Per protocol analyses were performed using SPSS (IBM SPSS Statistics Version 22, IBM Corp., Armonk, NY, USA). Normality in the distribution of data was tested using the Kolmogorov-Smirnov’s test and Boxplots. In the case of Gaussian distribution, baseline characteristics, performance data, nutrient and biological markers were compared by unpaired Student’s t-test or Mann-Whitney-U-Test. Changes in variables during the study were analyzed by univariate analysis of variance (ANOVA) for parametric variables. The Wilcoxon-signed rank and Friedman test were applied to non-parametric data. Spearman’s rank correlation was used to assess the association between two variables. Partial eta-squared values were calculated to estimate the effect of any statistically significant differences found. Using the guidelines of Cohen [39], 0.01 = small effect, 0.06 = moderate effect, and 0.14 = large effect. A p-value of less than 0.05 (two-tailed) was considered to indicate statistical significance. Data are presented as mean values ± standard deviation (SD) or by mean values ± standard error of the mean (SEM).
Sample size calculation was based on changes in exercise-induced Trp levels [40] from baseline to the end of the 12-week intervention between the PRO group and the control. We estimated between 10 and 12 subjects per group—depending on SD and effect size—to reach a probability of error (alpha/2) of 5% and 80% power. Allowing for a drop-out rate of 30%, 16 subjects per group were recruited.

3. Results

3.1. Study Population

Twenty-nine of the 33 randomized subjects completed the full program and entered statistical analyses. Three withdrew because of injury or persistent illness with antibiotic medications, one because of a longer training interruption. Returned sachet count after the treatment period revealed a compliance rate >95% in both groups (97.6% in the probiotics group, 98.8% in the control group). The lowest level of compliance for a subject was 86.9%. A CONSORT (Consolidated Standards of Reporting Trials) diagram outlining participant recruitment is depicted Figure 1.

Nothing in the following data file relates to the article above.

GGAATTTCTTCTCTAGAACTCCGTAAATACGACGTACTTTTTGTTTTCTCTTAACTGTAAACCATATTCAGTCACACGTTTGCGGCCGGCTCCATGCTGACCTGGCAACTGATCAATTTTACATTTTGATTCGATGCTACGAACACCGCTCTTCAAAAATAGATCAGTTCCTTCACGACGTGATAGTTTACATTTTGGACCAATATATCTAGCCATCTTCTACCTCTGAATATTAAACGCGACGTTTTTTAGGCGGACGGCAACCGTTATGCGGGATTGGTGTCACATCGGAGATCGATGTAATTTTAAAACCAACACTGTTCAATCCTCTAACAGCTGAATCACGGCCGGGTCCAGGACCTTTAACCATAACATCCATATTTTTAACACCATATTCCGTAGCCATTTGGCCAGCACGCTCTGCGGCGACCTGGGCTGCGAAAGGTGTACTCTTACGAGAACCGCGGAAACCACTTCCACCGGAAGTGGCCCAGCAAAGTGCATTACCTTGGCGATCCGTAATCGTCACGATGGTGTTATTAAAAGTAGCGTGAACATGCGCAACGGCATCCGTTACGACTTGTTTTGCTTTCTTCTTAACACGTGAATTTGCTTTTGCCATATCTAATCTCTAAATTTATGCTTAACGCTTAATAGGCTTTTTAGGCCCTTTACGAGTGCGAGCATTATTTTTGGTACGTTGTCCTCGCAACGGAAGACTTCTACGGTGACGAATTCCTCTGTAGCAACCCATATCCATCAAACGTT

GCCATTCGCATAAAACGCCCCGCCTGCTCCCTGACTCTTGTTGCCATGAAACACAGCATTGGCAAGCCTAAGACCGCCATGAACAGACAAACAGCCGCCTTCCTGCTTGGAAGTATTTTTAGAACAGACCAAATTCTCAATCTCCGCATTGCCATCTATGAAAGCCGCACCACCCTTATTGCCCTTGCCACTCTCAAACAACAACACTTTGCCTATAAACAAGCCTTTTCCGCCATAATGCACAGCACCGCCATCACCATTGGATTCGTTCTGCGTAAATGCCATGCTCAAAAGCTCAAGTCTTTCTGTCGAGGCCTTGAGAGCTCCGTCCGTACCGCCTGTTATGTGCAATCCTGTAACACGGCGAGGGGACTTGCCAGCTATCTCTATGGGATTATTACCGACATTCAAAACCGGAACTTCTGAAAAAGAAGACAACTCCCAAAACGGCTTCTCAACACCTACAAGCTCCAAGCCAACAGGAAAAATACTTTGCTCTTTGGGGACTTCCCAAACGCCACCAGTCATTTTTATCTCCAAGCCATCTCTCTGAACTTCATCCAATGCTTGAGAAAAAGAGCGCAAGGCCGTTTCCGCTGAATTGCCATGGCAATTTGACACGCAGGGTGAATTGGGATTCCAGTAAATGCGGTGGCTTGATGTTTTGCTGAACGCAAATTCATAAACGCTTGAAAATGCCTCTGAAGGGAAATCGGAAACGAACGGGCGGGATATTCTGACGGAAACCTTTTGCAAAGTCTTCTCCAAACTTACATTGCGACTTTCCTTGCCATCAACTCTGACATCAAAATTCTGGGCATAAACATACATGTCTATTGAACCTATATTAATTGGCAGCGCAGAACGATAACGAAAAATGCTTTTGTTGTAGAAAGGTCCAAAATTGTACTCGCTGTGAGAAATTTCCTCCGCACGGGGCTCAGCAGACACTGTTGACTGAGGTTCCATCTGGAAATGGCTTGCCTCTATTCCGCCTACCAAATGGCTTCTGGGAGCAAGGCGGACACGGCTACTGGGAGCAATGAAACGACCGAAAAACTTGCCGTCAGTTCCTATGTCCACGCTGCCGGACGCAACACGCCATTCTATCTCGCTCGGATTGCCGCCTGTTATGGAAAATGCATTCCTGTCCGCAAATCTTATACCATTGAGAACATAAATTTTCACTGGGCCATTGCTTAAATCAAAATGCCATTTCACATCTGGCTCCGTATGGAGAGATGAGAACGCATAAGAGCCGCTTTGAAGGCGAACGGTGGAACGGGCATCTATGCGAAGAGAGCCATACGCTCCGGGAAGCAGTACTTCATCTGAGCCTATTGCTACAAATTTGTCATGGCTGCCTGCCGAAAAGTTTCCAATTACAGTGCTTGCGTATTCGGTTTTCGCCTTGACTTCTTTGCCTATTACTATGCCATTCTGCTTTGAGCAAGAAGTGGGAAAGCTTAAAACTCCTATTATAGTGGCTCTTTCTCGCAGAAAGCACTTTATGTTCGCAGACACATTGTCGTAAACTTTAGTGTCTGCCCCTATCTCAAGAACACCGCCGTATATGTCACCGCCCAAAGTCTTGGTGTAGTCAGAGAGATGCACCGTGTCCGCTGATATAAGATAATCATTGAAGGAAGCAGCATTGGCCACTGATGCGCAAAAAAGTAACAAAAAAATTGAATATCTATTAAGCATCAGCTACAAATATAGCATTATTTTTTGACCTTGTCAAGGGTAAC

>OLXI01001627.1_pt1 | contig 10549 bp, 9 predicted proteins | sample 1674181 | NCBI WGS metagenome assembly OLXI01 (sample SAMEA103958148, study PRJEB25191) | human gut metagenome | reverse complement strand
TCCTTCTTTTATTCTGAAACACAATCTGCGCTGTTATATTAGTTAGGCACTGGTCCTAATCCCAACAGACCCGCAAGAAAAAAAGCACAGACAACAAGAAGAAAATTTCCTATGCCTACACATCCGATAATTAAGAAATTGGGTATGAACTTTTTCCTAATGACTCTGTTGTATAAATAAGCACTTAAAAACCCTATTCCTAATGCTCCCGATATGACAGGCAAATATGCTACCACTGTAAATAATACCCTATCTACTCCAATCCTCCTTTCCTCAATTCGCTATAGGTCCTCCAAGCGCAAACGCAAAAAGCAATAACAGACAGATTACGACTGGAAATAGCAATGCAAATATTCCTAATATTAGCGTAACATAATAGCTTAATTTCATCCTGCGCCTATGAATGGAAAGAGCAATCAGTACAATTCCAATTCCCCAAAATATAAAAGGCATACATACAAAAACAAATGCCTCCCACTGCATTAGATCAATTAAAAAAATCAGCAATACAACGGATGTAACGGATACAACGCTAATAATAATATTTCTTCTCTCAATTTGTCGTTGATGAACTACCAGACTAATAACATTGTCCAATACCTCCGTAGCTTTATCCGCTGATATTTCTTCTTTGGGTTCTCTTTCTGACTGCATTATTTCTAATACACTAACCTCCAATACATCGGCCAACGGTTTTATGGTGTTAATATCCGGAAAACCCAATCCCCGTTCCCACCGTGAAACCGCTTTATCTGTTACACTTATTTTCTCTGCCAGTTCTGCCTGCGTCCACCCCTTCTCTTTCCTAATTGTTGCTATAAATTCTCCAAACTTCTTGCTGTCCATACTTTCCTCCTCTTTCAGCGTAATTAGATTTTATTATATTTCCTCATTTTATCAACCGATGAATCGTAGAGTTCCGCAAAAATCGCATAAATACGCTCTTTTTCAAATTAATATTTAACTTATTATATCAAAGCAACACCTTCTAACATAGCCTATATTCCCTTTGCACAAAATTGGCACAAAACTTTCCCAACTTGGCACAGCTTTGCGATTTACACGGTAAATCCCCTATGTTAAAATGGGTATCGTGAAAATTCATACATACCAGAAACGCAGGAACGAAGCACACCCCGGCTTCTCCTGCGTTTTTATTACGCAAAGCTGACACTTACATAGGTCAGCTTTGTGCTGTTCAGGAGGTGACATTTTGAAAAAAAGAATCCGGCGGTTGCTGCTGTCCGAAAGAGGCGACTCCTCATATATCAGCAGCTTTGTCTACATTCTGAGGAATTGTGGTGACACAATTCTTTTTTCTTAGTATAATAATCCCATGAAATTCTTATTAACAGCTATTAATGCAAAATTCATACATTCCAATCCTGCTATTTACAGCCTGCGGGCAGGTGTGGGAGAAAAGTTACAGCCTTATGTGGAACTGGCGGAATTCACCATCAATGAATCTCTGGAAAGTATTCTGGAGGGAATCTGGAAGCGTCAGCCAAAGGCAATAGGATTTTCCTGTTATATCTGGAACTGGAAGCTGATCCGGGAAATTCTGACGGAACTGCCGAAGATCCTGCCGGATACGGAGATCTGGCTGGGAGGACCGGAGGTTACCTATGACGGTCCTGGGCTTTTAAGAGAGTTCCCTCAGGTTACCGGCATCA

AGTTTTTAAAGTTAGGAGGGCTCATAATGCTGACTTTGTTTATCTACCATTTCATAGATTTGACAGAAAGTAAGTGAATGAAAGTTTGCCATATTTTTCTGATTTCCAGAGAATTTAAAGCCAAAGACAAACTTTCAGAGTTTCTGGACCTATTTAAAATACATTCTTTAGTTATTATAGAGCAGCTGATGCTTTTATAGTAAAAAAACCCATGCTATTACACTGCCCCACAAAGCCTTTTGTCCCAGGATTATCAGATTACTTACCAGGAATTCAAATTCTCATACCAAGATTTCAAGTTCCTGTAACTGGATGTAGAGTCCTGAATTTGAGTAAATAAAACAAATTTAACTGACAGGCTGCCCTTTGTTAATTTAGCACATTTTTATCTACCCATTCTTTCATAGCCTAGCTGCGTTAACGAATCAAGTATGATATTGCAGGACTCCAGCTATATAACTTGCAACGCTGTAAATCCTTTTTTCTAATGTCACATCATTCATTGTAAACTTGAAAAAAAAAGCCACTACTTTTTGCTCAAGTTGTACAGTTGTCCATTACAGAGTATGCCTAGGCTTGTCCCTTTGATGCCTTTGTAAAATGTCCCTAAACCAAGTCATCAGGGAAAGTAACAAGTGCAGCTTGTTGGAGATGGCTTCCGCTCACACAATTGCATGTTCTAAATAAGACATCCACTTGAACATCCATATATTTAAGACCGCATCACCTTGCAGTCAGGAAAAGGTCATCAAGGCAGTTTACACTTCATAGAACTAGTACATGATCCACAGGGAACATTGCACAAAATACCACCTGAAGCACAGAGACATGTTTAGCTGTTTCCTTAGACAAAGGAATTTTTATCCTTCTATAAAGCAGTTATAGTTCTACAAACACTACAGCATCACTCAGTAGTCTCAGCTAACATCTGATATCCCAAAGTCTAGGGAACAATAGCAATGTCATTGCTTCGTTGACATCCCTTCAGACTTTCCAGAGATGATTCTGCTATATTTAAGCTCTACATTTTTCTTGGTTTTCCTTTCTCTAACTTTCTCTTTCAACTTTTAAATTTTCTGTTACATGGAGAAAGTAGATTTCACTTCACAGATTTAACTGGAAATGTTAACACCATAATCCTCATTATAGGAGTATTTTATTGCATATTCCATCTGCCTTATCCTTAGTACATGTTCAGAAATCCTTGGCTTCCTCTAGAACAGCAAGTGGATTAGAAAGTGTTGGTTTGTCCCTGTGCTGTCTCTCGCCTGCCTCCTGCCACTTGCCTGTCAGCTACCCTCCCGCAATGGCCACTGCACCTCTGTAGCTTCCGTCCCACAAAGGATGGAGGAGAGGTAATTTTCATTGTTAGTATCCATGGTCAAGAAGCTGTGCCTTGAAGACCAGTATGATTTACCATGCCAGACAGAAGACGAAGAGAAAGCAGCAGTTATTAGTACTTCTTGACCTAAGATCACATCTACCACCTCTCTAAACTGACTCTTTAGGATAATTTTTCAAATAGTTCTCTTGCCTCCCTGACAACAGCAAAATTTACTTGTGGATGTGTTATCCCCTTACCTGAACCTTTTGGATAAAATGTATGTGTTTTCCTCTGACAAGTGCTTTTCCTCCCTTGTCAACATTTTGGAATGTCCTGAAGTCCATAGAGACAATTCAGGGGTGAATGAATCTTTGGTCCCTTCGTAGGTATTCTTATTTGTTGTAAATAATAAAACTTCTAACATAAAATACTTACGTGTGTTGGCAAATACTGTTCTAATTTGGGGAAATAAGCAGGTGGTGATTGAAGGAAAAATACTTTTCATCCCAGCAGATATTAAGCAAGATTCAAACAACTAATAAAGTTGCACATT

At baseline, a significant gender-dependent difference (females were overrepresented in the control group), VO2max and Trp was observed between groups (p < 0.05). Females had a lower BMI, VO2max, and mean power output during the 20-min test (PTT) compared to male athletes, as Kyn levels were lower in females (p = 0.019). None of the other parameters were influenced by gender.

3.2. Training Loads

Analysis of training loads indicated that the weekly training of the aerobic system, mainly continuous endurance training at moderate intensity (60% to 80% VO2max), varied significantly between the groups over the 12-week treatment period (Figure 2). The means were significantly higher in the probiotics group as compared to the placebo group: 8.0 ± 2.3 and 6.6 ± 4.3 h per week endurance training, respectively (U = 2.597, p < 0.001).

3.3. Body Composition, Nutrition, and Performance

After 12 weeks of treatment, there was no significant difference between probiotic supplementation groups and placebo groups in anthropometric characteristics, body composition, and food intake (p > 0.05). Performance (VO2max) remained unchanged over time and still differed significantly between groups in week 12 (p < 0.05). Resting energy expenditure (REE, kcal/day) was significantly different between groups after 12-weeks of the study (mean ± SEM: 1617 ± 57 kcal/day and 1518 ± 56 kcal/day for PRO and PLA, respectively; p < 0.05, η2 = 0.13; Figure 3).

3.4. Amino Acids

At the beginning of the study, exhaustive exercise induced a decrease in Trp levels in both the probiotic and the placebo group (Table 3). At the end of the experimental protocol, the exercise-induced Trp shift was comparable to the shift in week 0 in subjects who ingested probiotics but was more pronounced in in the placebo group (approximately 10% lower than in week 0, p < 0.05) (Figure 4).